List of territorial entities where English is an official language
The following is a list of territories where English is an official language, that is, a language used in citizen interactions with government officials. As of 2019[update], there were 55 sovereign states and 27 non-sovereign entities where English was an official language. Many country subdivisions have declared English an official language at the local or regional.
The majority of states where English is an official language are former territories of the British Empire. Notable exceptions include Rwanda, which was formerly a Belgian territory, Cameroon, where only part of national territory were under British mandate, and Liberia, the Philippines, the Federated States of Micronesia, the Marshall Islands, and Palau, which were American territories. English is the sole official language of the Commonwealth of Nations and the Association of Southeast Asian Nations. English is one of the official languages of the United Nations, the European Union, NAFTA, African Union, Organisation of Islamic Cooperation, Caribbean Community, Union of South American Nations and many other international organisations. Although English is de jure not an official language at the national level in the United States, most states and territories within the United States have English as an official language. Only Puerto Rico uses a language other than English as a primary working language.
The United Kingdom, the United States, Australia and New Zealand, where the overwhelming majority of native English speakers reside, do not have English as an official language de jure, but English is considered to be their de facto official language due to its dominant position in these countries.
|4||United States||North America/Oceania||325,719,178||Yes|
|1||Antigua and Barbuda||Caribbean||85,000||Yes|
|8||Canada||North America||35,985,751||Yes (except Quebec, northern New Brunswick)|
|14||Ghana||Africa||27,000,000||Yes (used as lingua franca)|
|15||Grenada||Caribbean||111,000||Yes (except for small French Creole population)|
|17||India||Asia||1,247,540,000||No (but official and educational)|
|18||Ireland||Europe||4,900,000||Yes (Irish is co-official)|
|20||Kenya||Africa||45,010,056||Yes (in business and education)|
|25||Malta||Europe||430,000||No (but official and educational)|
|27||Mauritius||Africa / Indian Ocean||1,262,000||No|
|28||Federated States of Micronesia||Oceania||110,000||No|
|29||Namibia||Africa||2,074,000||No (used as lingua franca)|
|30||Nauru||Oceania||10,000||No (but widely spoken)|
|31||Nigeria||Africa||182,202,000||Yes (used as lingua franca)|
|33||Pakistan||Asia||212,742,631||No (but official and educational)|
|35||Papua New Guinea||Oceania||7,059,653||Yes|
|36||Philippines||Asia||102,885,100||Yes (Filipino is co-official)|
|37||Rwanda||Africa||11,262,564||No (but official and educational)|
|38||Saint Kitts and Nevis||Caribbean||50,000||Yes|
|40||Saint Vincent and the Grenadines||Caribbean||120,000||Yes|
|42||Seychelles||Africa / Indian Ocean||87,000||No|
|44||Singapore||Asia||5,469,700||Yes (used as lingua franca, mostly and widely spoken, and educational)|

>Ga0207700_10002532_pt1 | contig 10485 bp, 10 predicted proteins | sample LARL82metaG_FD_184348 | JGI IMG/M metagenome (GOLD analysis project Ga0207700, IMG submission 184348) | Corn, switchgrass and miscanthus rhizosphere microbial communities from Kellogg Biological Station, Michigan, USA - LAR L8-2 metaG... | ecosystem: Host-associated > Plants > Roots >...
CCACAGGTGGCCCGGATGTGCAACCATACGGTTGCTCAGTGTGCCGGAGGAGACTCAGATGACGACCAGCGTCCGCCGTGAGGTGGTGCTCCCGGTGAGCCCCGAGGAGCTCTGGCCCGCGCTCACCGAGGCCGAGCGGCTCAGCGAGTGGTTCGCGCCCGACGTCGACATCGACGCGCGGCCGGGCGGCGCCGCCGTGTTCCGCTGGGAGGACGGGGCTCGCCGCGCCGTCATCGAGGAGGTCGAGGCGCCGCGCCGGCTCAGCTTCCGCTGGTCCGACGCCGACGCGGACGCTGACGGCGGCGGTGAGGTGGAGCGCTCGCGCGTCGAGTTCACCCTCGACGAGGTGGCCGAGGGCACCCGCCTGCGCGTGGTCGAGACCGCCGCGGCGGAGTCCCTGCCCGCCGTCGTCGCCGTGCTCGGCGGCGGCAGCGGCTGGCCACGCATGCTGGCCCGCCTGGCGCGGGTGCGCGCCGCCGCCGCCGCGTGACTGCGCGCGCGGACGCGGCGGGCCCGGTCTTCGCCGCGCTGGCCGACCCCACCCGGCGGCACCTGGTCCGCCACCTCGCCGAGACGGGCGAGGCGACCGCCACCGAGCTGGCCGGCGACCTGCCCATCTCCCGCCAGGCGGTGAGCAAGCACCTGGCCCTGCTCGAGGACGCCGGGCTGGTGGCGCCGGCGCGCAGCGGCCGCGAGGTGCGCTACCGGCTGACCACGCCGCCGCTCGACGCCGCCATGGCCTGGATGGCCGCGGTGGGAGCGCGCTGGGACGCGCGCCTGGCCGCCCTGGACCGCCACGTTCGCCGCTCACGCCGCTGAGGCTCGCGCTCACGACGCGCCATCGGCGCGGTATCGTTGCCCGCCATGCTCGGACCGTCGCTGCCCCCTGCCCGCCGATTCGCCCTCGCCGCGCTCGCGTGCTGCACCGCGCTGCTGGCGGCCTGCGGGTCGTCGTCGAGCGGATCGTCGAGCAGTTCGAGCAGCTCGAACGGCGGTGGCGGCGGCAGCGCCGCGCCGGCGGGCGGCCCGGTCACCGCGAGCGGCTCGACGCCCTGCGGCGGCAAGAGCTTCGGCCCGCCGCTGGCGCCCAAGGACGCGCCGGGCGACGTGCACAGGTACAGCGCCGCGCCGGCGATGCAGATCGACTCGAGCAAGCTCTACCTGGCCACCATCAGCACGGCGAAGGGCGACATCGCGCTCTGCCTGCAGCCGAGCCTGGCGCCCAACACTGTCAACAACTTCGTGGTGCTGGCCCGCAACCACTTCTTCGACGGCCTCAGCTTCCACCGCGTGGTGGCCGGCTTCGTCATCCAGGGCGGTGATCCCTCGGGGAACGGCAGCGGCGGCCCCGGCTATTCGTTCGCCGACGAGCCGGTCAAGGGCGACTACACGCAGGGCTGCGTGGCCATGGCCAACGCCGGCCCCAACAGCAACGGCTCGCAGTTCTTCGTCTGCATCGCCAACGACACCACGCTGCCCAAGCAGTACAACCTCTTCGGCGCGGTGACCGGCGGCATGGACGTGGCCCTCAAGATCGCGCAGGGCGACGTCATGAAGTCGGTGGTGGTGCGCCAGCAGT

|45.5||Somaliland||Africa||3,500,000+||No (but official, alongside Somali and Arabic)|
|46||South Africa||Africa||54,956,900||No (but official, educational and |
lingua franca in formal economy )
|51||Trinidad and Tobago||Caribbean||1,333,000||Yes|
|53||Uganda||Africa||37,873,253||No (official and educational)|
|56||Zimbabwe||Africa||13,061,239||No (used as lingua franca)|
|1||Bahrain||Asia / Middle East||1,378,000|
|4||Cyprus||Europe, Asia / Middle East||1,141,166|
|8||Iraq||Asia / Middle East|
|9||Israel||Asia / Middle East||8,051,200|
|10||Jordan||Asia / Middle East||9,882,401|
|11||Kuwait||Asia / Middle East||4,348,395|
|15||Oman||Asia / Middle East||4,424,762|
|16||Qatar||Asia / Middle East||2,675,522|
|19||United Arab Emirates||Asia / Middle East||5,779,760|
|Akrotiri and Dhekelia||Europe||15,700||No|
|British Virgin Islands||Caribbean||23,000||Yes|
|Falkland Islands||South Atlantic||3,000||Yes|
|Guam4||Oceania||173,000||No (<50% of population)|
|Hong Kong2||Asia||7,097,600||No (Cantonese mostly spoken)|
|Isle of Man8||Europe||80,058||Yes|
|Northern Mariana Islands7||Oceania||53,883||No|
|Puerto Rico3||Caribbean||3,991,000||No (Spanish is the primary language)|
|Turks and Caicos Islands||Caribbean||26,000||Yes|
|U.S. Virgin Islands5||Caribbean||111,000||Yes|
|British Indian Ocean Territory||Indian Ocean||3,000|
|Saint Helena, Ascension and Tristan da Cunha||South Atlantic||5,660|
|Cocos (Keeling) Islands16||Australia||596|
In these country subdivisions, English has de jure official status, but English is not official in their respective countries at the national level.
|Alabama||United States||North America||4,833,722|
|Alaska||United States||North America||735,132|
|Arizona||United States||North America||6,626,624|
|Arkansas||United States||North America||2,959,373|
|California||United States||North America||38,332,521|
|Colorado||United States||North America||5,268,367|
|Florida||United States||North America||21,299,325|
|Georgia||United States||North America||10,519,475|
|Idaho||United States||North America||1,612,136|
|Illinois||United States||North America||12,882,135|
|Indiana||United States||North America||6,570,902|
|Iowa||United States||North America||3,090,416|
|Kansas||United States||North America||2,893,957|